- Published on Wednesday, 17 April 2013 22:32
- Written by Super User
RALEIGH, N.C. : April 10, 2013 - The N.C. Division of Water Quality is offering tips on how to get your swimming pool ready for warm weather while still protecting streams and lakes nearby.
Although the chemicals used to treat pool water are safe for humans, those chemicals can kill fish, plants and other aquatic life in streams. Pool owners can help protect water quality by following a few simple steps:
• For chlorine pools, lower the level of chlorine to less than 1 milligram per liter before draining the pool. The easiest and most natural way to do that is to leave it uncovered so the water is in the sunlight for 5-10 days without adding more chemicals. If you prefer, de-chlorination kits can be purchased at pool, spa and home supply stores. A pool test kit will help to monitor the chlorine levels.
• Salt water pool systems have become more popular in recent years because of the reduced need for chemicals. However, draining a salt water pool to a fresh water creek will still be toxic for fish and other aquatic life in the stream. Make sure total dissolved solids are below 500 milligrams per liter before draining the pool.
• Dealing with algal growth or “green” pools requires killing the algae first through chlorination before de-chlorinating the pool as described above. You can rinse out diatomaceous earth pool filters in grassy or landscaped areas.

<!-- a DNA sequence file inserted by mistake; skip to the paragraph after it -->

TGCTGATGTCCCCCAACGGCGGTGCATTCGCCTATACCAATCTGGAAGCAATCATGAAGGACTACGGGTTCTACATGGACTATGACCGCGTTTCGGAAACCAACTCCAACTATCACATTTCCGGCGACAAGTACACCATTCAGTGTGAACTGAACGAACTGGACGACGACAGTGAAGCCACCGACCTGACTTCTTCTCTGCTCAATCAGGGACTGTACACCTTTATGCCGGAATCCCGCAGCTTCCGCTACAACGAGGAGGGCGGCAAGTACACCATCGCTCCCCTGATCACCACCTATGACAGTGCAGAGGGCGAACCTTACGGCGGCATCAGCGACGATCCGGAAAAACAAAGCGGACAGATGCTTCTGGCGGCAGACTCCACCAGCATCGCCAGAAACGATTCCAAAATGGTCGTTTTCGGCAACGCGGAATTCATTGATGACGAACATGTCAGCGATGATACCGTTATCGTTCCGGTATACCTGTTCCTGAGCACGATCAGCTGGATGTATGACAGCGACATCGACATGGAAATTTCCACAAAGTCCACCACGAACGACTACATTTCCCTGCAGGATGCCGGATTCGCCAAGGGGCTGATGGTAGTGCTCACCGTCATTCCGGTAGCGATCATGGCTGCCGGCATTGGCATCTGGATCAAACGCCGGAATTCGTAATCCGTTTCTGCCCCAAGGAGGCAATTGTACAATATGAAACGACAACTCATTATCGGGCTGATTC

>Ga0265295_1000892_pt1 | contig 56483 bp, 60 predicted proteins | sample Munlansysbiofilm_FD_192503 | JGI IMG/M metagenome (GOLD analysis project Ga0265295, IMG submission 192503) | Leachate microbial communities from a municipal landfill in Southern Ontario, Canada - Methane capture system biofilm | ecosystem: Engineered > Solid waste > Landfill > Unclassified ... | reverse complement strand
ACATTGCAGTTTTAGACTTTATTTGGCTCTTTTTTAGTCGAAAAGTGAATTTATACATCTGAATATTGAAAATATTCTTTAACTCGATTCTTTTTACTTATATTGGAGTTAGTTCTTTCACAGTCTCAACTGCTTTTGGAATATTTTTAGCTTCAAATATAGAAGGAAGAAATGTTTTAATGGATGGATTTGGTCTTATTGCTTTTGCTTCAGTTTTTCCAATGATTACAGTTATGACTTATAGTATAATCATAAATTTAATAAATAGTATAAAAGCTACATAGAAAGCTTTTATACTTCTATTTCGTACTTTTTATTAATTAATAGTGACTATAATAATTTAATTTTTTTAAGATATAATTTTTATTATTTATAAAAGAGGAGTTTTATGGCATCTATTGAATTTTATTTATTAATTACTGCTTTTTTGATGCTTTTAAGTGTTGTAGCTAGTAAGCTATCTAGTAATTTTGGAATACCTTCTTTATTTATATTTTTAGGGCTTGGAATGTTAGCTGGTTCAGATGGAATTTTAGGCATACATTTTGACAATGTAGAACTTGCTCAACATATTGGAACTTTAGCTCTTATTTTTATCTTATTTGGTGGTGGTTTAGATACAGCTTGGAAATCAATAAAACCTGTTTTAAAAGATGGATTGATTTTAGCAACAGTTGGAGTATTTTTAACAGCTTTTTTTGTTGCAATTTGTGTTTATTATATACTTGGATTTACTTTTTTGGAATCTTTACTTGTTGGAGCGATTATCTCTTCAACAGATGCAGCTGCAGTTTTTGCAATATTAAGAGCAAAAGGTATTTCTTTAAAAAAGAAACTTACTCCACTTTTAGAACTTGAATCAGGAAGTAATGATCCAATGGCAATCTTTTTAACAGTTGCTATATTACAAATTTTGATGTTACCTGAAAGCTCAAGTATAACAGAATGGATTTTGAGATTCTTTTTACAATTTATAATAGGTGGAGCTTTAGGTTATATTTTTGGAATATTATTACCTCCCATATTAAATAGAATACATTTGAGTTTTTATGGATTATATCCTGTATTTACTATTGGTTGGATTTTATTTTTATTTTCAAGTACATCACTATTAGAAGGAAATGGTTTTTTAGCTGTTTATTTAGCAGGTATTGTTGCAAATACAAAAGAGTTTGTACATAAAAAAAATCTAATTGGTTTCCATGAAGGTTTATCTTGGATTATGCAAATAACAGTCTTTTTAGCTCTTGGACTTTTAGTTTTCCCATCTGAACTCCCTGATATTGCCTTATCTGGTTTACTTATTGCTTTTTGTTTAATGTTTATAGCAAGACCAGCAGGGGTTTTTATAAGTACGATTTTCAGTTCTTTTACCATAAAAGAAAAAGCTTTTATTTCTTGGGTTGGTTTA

The residue can be used beneficially in the garden or scooped up and thrown in the trash. Some types of filters should be discarded in the trash for solid waste disposal.
• After preparing the pool water for draining, drain the water for several days on the lawn, moving the hose occasionally to prevent erosion. Avoid sending water down the driveway, along the curb or into a storm drain. The storm sewer system leads directly to streams, wetlands, lakes and rivers.
• Store pool chemicals in a secure place where they are not exposed to stormwater and are away from a wellhead.
To learn more about environmentally friendly pool maintenance, please visit http://goo.gl/tJNt4
Source: NC Department of Environment and Natural Resources.